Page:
Russian Christians, Muslims and Jews launch political party
The founding convention hosted 134 delegates from 45 different regions of Russia. The head of the newly-established movement is Sergey Mezentsev – a professional philosopher and the leader of the Blissful Russia movement.
He began to create the party about a year ago and back then said that the project would follow the common spiritual and ethical norms based on the well-known Decameron of the Old Testament.
Despite the fact that the Blissful Russia unites mostly Evangelical Baptists, the Ten Commandments Party gained support from the Russian Orthodox Church.
The head of the Holy Synod’s department for relations between the Church and the society, Vsevolod Chaplin, spoke at the convention and stated that he hoped that the new party could “bring back the ethical dimension and God’s Ten Commandments to the everyday political practice and the society’s life.”
“Unfortunately, many of our citizens understand the secular society as a manifestation of militant secularism connected with the destruction of the traditional cultures of the peoples of our country. None of the religions can give an adequate response to these challenges by itself,” the RIA Novosti news agency quoted Chaplin as saying.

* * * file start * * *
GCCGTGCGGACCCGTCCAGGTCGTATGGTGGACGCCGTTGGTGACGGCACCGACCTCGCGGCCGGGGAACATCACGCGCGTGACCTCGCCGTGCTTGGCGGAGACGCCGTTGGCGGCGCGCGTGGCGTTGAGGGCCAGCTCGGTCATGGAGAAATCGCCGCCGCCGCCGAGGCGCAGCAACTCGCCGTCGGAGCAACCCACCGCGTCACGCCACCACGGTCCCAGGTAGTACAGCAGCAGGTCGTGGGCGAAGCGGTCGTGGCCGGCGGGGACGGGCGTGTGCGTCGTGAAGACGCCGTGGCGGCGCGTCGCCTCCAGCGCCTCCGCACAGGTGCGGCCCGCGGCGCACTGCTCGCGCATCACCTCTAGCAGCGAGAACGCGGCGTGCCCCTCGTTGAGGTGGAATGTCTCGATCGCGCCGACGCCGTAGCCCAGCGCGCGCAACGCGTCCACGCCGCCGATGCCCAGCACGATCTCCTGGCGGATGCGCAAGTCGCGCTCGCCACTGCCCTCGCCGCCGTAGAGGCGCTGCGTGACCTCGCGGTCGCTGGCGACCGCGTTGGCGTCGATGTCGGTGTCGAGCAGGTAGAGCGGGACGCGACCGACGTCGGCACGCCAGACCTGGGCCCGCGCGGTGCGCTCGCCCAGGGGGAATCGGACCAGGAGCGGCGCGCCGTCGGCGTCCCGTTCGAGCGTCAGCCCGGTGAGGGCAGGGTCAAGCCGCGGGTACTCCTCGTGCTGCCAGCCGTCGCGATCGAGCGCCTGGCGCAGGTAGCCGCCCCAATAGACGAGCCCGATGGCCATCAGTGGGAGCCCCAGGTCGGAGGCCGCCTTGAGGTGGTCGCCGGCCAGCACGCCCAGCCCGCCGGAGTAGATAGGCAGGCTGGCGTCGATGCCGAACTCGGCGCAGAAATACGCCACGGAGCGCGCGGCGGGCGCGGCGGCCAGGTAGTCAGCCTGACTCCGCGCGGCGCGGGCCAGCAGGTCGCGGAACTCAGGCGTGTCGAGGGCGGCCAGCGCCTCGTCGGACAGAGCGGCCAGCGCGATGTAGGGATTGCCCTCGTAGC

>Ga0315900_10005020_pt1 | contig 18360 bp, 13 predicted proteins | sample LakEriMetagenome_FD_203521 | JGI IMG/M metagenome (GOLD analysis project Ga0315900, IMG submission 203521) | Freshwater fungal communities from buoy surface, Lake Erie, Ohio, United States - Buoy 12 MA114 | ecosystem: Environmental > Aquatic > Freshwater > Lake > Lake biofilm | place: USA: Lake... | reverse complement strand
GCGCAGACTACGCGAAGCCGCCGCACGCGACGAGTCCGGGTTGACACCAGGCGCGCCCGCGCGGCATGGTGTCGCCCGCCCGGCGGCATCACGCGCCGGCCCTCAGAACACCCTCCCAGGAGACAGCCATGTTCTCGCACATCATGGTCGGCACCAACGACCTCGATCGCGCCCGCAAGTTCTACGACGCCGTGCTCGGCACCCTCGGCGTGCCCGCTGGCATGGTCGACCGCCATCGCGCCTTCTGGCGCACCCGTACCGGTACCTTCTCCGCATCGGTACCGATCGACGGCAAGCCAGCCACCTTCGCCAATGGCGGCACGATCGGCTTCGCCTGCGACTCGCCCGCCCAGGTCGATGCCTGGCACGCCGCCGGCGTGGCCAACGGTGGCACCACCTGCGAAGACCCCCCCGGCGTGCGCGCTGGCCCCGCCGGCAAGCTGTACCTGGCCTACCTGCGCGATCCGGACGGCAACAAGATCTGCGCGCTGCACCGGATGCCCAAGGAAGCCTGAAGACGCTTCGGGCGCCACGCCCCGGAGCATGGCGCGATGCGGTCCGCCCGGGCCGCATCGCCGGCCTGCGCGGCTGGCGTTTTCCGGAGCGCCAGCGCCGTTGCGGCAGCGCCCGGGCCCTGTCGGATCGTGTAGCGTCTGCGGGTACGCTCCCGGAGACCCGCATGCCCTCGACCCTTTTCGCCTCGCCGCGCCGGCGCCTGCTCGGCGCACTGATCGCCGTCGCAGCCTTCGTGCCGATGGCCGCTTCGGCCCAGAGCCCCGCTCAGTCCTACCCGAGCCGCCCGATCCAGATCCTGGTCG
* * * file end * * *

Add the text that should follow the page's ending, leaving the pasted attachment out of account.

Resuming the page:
However, in later press comments Chaplin noted that the Russian Orthodox Church is not planning to grant any preferences to the Ten Commandments Party, as it is open for equal dialogue with all political forces that do not reject such communication.
He added that Orthodox priests cannot join the party, as the Church has officially forbidden them from any participation in political projects since 1997.
Chaplin, however again stated that he welcomed the participation of various believers in the project – be they Protestants, Orthodox Christians, Roman Catholics, Muslims, Jews and even agnostics who follow the traditional religious values in their lives.
The Ten Commandments Party is not yet registered as a political party that can run in elections and this can be a problem for its founders.
Russian law forbids the creation of political parties based on religious beliefs – the regulations, and even names, of political parties cannot state the protection of religious interests as an objective.